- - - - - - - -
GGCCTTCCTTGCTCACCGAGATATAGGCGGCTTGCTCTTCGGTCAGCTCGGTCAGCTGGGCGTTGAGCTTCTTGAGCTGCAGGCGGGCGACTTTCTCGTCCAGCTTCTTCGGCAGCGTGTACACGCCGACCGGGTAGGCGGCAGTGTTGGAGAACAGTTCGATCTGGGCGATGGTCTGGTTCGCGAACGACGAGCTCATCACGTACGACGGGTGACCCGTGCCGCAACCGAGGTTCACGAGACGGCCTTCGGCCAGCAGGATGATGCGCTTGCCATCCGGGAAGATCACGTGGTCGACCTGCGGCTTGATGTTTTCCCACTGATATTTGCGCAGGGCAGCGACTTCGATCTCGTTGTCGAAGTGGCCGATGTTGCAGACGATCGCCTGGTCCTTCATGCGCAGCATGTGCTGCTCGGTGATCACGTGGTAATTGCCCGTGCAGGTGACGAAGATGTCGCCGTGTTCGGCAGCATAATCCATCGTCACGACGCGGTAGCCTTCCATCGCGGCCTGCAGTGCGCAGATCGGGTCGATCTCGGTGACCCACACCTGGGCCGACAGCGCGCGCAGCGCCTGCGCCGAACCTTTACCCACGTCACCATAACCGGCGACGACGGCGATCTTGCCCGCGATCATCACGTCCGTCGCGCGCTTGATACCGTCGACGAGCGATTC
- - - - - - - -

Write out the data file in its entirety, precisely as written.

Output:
GGCCTTCCTTGCTCACCGAGATATAGGCGGCTTGCTCTTCGGTCAGCTCGGTCAGCTGGGCGTTGAGCTTCTTGAGCTGCAGGCGGGCGACTTTCTCGTCCAGCTTCTTCGGCAGCGTGTACACGCCGACCGGGTAGGCGGCAGTGTTGGAGAACAGTTCGATCTGGGCGATGGTCTGGTTCGCGAACGACGAGCTCATCACGTACGACGGGTGACCCGTGCCGCAACCGAGGTTCACGAGACGGCCTTCGGCCAGCAGGATGATGCGCTTGCCATCCGGGAAGATCACGTGGTCGACCTGCGGCTTGATGTTTTCCCACTGATATTTGCGCAGGGCAGCGACTTCGATCTCGTTGTCGAAGTGGCCGATGTTGCAGACGATCGCCTGGTCCTTCATGCGCAGCATGTGCTGCTCGGTGATCACGTGGTAATTGCCCGTGCAGGTGACGAAGATGTCGCCGTGTTCGGCAGCATAATCCATCGTCACGACGCGGTAGCCTTCCATCGCGGCCTGCAGTGCGCAGATCGGGTCGATCTCGGTGACCCACACCTGGGCCGACAGCGCGCGCAGCGCCTGCGCCGAACCTTTACCCACGTCACCATAACCGGCGACGACGGCGATCTTGCCCGCGATCATCACGTCCGTCGCGCGCTTGATACCGTCGACGAGCGATTC